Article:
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« Amateur Sociology | Main | Gym Observations »

January 09, 2008

Oh, Those Copycat Japanese

Donald Pittenger writes:

Dear Blowhards --

When I was younger, Japan had the reputation of not being innovative. It copied this, that and other things from Western sources. This is understandable, given the Meiji Restoration and the Westernization it entailed. By the 1970s, the Japanese had pretty well assimilated Western technology and acquired a new reputation as innovators, particularly in the realm of consumer products.

In art, Japan never had a copycat image. Rather, Japanese influence was strongly felt in late 19th century Europe, mostly in term of certain compositional practices and in the use of flat or nearly-flat areas of color.

When I toured Claude Monet's house in Giverny, I was surprised to see wall after wall covered with small, framed Japanese prints.

However, Japanese artists did try to copy Western art, even in the years of isolation. A recently-closed exhibit at the Seattle Art Museum, in cooperation with the Kobe City Museum, presented Japanese paintings, maps and other artifacts that drew heavily on Western examples brought by Dutch traders to their Nagasaki compound during that era.

Below are some images from the Seattle Art Museum web site, furnished to it courtesy of the Kobe City Museum. Note the use of linear perspective, oil paints and other Western touches.

Japan%20art%20-%201.jpg

Japan%20art%20-%202.jpg

Japan%20art%20-%203.jpg

Japan%20art%20-%204.jpg

Since the 18th and early 19th centuries many Japanese artists were influenced by or even wholly converted to Western-style painting. But I thought you might find these early examples interesting.

Later,

Donald

posted by Donald at January 9, 2008




Comments

Fascinating stuff, this is the first time I've seen work that strikingly western in composition.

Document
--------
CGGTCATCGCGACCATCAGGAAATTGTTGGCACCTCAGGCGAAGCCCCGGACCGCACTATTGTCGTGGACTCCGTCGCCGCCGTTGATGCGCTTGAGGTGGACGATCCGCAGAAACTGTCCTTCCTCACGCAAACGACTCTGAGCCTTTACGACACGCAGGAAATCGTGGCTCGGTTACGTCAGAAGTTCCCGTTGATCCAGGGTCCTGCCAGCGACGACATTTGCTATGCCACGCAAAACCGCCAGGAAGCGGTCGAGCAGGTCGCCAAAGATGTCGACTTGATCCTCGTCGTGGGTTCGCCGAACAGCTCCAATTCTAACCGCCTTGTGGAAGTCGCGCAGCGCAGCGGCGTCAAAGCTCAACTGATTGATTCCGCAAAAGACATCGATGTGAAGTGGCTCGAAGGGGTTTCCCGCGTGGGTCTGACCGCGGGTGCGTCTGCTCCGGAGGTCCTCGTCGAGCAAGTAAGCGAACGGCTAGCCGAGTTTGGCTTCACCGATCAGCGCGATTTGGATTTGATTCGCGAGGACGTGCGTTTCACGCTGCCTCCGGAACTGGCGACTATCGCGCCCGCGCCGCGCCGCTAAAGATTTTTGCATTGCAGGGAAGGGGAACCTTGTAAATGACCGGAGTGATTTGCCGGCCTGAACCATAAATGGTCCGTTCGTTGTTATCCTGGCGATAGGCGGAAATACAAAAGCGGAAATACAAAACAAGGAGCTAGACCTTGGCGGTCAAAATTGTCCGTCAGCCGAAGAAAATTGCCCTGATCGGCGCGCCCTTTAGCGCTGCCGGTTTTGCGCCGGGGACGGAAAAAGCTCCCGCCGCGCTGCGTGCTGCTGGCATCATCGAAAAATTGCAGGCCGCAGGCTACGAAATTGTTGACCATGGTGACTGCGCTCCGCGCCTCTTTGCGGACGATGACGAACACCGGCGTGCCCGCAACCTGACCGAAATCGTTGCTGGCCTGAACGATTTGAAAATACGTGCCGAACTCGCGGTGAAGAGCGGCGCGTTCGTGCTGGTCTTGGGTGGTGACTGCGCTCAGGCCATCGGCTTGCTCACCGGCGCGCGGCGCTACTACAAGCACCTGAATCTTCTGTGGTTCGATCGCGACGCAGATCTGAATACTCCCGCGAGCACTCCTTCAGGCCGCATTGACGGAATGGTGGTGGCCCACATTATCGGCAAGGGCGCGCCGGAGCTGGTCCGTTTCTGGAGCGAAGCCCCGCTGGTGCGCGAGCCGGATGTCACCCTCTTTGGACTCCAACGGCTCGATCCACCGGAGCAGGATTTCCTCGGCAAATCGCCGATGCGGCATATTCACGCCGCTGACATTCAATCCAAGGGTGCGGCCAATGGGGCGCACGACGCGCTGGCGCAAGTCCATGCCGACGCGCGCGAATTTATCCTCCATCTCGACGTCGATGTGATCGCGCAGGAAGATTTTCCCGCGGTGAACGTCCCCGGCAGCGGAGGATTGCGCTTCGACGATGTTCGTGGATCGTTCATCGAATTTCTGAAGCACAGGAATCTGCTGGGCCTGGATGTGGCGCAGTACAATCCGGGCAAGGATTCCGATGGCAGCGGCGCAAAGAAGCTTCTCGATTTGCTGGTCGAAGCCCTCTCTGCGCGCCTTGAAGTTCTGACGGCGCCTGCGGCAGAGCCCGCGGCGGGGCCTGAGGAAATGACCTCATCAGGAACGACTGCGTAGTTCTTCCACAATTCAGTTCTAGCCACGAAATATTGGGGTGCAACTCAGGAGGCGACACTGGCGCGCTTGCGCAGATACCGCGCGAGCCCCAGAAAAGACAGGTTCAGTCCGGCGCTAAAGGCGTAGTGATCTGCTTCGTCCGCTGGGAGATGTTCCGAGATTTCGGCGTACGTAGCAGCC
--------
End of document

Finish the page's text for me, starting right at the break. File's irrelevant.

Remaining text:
Gotta say though, the first one looks almost like a Christian Gaijin Daruma portrait.

Posted by: Spike Gomes on January 9, 2008 2:38 PM



I believe even Hokusai was influenced by Western art, though the influence seems much less than in the examples you've given, Donald.

Posted by: PatrickH on January 9, 2008 3:00 PM



That's some fun work. We usually think of the influence coming this way from there, so it's fun to see the effect of the reverse. Weird, isn't it? Still, there's often something really wonderful that comes from when East and West mix and marry.

Posted by: Michael Blowhard on January 9, 2008 6:31 PM



Slightly a propos: Friedrich von Blowhard turned up this nifty blog devoted to Japonisme.

Posted by: Michael Blowhard on January 9, 2008 6:46 PM



I don't think it's exactly true that Japanese art lacked linear perspective before its contact with Western art, though it is true that the perspective it developed was different, more in tune with that of the Chinese.

What Japanese painting had lacked, and what Japan's painters did learn from the West, was a sense of the volume of the objects it portrayed, achieved in Western art by "modelling" - the use of light and shade combined with perspective to achieve the feeling of objects occupying real space and having a weight of their own. Of course, that kind of modelling was exactly what many modern Western painters were trying to lose in the late 19th century, so they turned to Japanese painting to see how it could be done.

Posted by: alias clio on January 9, 2008 7:01 PM



One of Japan's greatest strengths is the ability to copy without losing originality -- to incorporate foreign techniques into their culture without any seeming insecurity or defensiveness. This has paid off for them again and again.

Posted by: mq on January 11, 2008 5:13 PM






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